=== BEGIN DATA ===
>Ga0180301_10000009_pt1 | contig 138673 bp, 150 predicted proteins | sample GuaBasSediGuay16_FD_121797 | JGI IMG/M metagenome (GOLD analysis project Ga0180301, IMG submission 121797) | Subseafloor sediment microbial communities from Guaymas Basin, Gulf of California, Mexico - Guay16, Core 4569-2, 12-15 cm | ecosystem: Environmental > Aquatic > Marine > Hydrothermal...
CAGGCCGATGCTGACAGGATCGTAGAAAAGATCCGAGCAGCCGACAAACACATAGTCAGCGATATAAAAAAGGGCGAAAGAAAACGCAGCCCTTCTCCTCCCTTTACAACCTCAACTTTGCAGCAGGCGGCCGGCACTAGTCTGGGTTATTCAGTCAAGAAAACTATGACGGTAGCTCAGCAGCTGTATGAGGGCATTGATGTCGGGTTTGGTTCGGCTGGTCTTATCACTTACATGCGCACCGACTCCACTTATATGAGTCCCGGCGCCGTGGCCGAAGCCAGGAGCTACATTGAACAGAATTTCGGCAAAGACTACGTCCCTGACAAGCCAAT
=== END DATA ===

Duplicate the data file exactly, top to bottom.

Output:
>Ga0180301_10000009_pt1 | contig 138673 bp, 150 predicted proteins | sample GuaBasSediGuay16_FD_121797 | JGI IMG/M metagenome (GOLD analysis project Ga0180301, IMG submission 121797) | Subseafloor sediment microbial communities from Guaymas Basin, Gulf of California, Mexico - Guay16, Core 4569-2, 12-15 cm | ecosystem: Environmental > Aquatic > Marine > Hydrothermal...
CAGGCCGATGCTGACAGGATCGTAGAAAAGATCCGAGCAGCCGACAAACACATAGTCAGCGATATAAAAAAGGGCGAAAGAAAACGCAGCCCTTCTCCTCCCTTTACAACCTCAACTTTGCAGCAGGCGGCCGGCACTAGTCTGGGTTATTCAGTCAAGAAAACTATGACGGTAGCTCAGCAGCTGTATGAGGGCATTGATGTCGGGTTTGGTTCGGCTGGTCTTATCACTTACATGCGCACCGACTCCACTTATATGAGTCCCGGCGCCGTGGCCGAAGCCAGGAGCTACATTGAACAGAATTTCGGCAAAGACTACGTCCCTGACAAGCCAAT